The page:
Nurseries and grade schools are prime places for infectious diseases to spread, and there's not much that can be done to change that. The close proximity of children to one another in their classrooms turns young students into sitting targets for the newest bugs going around.
But there are 3 ways a responsible elementary school will handle any disease outbreaks in their classrooms:
The school has a clear and enforceable immunization policy.
Some childhood diseases like whooping cough and polio were nearly eradicated thanks to vaccines. Today, some parents choose not to vaccinate their children. As a result, diseases including whooping cough and measles are making a comeback and putting young lives at risk.
Your child's school should have a strict policy about only admitting students who have been immunized for the common childhood diseases. While it is certainly a parent's right to deny their child immunizations, it should also be a parent's right to send their child to an educational facility that is safe from the threat of contagious diseases.
Be sure to read all of the school's materials and rules concerning vaccinations for students, make sure you and your children are vaccinated, and keep immunization records handy in case you need proof of compliance for any reason.
Administrators communicate openly and often with parents.
It's silly to think that any school can completely escape the infectious or parasitic outbreaks that plague large groups of children. If your child goes to a school with other kids, they will pick up colds, rashes and stomach bugs. They may contract the flu, scabies, or head lice. Norovirus and shigella are infectious agents you may have never heard about, but they too are showing up in elementary schools in increasing numbers.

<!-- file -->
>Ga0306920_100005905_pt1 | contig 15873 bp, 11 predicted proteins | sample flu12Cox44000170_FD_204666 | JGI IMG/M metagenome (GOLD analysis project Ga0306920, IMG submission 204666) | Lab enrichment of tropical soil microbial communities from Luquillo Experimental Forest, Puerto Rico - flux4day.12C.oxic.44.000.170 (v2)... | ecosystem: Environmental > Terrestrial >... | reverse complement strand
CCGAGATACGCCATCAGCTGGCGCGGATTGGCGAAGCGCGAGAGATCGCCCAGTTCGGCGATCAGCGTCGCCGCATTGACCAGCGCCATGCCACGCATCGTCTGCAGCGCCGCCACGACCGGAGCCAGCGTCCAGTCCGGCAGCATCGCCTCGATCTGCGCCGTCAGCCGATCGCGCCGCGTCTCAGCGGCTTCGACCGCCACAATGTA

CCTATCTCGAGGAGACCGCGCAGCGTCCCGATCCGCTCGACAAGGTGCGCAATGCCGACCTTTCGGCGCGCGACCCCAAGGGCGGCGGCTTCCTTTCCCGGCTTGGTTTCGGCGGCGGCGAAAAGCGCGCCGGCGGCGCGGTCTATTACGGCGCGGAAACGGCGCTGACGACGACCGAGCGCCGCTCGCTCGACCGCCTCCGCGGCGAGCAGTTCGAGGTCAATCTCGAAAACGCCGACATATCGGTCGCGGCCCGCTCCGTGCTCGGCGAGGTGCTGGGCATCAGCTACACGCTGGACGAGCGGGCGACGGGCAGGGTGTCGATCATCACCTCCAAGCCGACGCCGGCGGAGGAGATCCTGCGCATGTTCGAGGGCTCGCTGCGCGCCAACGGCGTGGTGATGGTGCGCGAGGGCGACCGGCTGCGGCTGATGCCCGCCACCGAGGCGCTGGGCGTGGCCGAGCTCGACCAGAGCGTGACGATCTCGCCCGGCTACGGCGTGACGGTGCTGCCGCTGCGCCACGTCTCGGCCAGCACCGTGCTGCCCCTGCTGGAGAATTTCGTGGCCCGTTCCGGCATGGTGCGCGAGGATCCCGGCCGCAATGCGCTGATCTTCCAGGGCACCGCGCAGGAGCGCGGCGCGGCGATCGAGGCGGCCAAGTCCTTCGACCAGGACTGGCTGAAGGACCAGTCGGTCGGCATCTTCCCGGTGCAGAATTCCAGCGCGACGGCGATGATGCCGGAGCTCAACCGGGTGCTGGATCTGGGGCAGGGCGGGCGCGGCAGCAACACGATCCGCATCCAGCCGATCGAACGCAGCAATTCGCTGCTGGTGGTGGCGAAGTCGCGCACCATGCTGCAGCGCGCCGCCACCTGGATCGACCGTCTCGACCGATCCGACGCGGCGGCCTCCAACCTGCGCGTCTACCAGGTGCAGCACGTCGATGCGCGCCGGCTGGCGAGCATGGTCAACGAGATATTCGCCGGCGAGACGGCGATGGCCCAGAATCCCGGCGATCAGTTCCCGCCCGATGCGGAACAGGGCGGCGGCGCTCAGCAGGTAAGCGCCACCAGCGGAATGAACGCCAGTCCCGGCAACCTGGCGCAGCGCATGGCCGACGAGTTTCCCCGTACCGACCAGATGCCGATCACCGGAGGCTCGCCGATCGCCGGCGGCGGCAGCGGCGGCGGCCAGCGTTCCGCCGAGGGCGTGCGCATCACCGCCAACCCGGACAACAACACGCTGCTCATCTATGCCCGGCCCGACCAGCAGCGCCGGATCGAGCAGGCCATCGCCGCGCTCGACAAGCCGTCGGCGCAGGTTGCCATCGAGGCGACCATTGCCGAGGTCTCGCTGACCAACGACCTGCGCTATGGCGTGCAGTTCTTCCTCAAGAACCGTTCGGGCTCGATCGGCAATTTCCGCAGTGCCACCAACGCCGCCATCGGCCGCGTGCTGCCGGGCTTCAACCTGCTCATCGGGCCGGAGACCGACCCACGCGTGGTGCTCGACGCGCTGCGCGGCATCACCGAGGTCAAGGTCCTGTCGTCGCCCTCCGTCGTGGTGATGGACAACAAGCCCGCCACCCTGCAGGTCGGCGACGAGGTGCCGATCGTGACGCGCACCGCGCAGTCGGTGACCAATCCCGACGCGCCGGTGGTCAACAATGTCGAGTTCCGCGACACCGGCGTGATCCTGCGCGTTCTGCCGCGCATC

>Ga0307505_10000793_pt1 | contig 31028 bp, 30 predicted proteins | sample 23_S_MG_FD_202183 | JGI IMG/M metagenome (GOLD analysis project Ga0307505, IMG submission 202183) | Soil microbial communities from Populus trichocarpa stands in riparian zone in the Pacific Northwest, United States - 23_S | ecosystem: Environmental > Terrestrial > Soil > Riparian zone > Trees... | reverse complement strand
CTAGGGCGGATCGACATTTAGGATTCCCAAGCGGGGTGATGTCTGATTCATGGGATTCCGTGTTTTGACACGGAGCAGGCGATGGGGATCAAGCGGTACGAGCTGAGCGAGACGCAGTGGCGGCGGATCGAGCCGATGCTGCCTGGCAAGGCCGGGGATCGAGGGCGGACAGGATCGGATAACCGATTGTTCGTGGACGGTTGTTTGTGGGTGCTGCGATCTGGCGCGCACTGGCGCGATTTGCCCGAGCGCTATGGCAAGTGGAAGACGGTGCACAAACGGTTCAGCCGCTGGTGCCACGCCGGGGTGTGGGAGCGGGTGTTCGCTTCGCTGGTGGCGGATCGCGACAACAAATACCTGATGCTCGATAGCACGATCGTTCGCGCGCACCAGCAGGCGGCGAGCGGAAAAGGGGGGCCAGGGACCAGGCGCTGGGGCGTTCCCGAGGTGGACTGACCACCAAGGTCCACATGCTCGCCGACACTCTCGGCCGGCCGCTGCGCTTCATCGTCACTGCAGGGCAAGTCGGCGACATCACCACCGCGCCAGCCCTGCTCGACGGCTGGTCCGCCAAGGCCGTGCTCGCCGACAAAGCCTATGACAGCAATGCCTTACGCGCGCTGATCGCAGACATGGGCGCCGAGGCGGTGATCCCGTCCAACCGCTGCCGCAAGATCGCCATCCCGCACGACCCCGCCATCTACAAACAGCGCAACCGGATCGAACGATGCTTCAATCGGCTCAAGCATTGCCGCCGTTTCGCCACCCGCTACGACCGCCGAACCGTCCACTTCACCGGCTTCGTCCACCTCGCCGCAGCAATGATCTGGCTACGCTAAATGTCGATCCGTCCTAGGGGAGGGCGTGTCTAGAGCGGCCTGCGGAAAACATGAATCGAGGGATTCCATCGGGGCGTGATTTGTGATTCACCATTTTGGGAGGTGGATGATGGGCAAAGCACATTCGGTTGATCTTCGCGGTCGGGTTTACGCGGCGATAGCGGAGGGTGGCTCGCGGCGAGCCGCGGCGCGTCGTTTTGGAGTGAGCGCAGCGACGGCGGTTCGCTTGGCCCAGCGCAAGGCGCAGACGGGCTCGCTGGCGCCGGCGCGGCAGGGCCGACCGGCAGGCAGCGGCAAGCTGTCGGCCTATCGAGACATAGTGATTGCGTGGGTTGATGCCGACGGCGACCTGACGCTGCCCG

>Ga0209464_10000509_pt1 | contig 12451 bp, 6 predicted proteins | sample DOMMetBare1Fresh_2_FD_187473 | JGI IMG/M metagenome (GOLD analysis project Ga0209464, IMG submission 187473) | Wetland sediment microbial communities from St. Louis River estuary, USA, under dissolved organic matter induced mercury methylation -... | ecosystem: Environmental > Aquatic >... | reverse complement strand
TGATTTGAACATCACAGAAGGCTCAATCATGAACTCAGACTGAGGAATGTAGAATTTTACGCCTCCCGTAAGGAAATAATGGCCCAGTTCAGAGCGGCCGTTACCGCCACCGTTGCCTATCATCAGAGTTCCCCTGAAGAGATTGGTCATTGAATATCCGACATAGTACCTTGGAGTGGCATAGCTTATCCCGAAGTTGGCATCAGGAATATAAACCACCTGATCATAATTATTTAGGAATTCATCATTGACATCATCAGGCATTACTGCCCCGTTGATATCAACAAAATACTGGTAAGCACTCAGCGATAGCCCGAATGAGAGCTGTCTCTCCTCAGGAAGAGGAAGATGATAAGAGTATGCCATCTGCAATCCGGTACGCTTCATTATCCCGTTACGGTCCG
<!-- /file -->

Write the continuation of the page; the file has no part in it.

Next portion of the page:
These problems, should they appear, are not signs that parents or schools are nasty or neglectful about housekeeping. Bugs of all sorts develop immunity to our best deterrents and antibiotics, and children are perfect vectors to spread the now-stronger bugs.
A competent school staff will not be in denial or too ashamed to admit there are problems. They will contact you in at least 2 ways to keep you informed. This may mean they send home a handout and e-mail you, or they e-mail you and leave a voice message.
The school will tell you everything you need to know, alert you to your child's risks, and inform you concerning signs and symptoms to look for. They will institute mandatory quarantines of obviously infected students (meaning they forbid infectious children from coming back to school until they are well again) and expect a doctor's clearance before allowing sick children back into class.
The school has a well-rounded, serious approach to infectious disease issues.
Look for these clues to let you know your child's school takes infectious diseases seriously:
- School nurses and medical staff stay informed about emerging disease threats.
- Students who are feverish or vomiting are sent home.
- Proper hand washing, coughing, sneezing, and nose blowing are encouraged and emphasized.
- The staff has protocol in place in case of a swift-moving disease pandemic; for example, they have a way to notify parents, transport children out of danger, and minimize risks to staff and students.
- There is a plan to counsel students in the case of deadly or traumatic pandemics.
- They use medically-approved methods to clean and disinfect risky school areas.
Talk to your child's school administrators about their procedures and rules concerning infectious diseases. If possible, become a classroom volunteer to help staff educate and protect all students from the germs that make kids sick.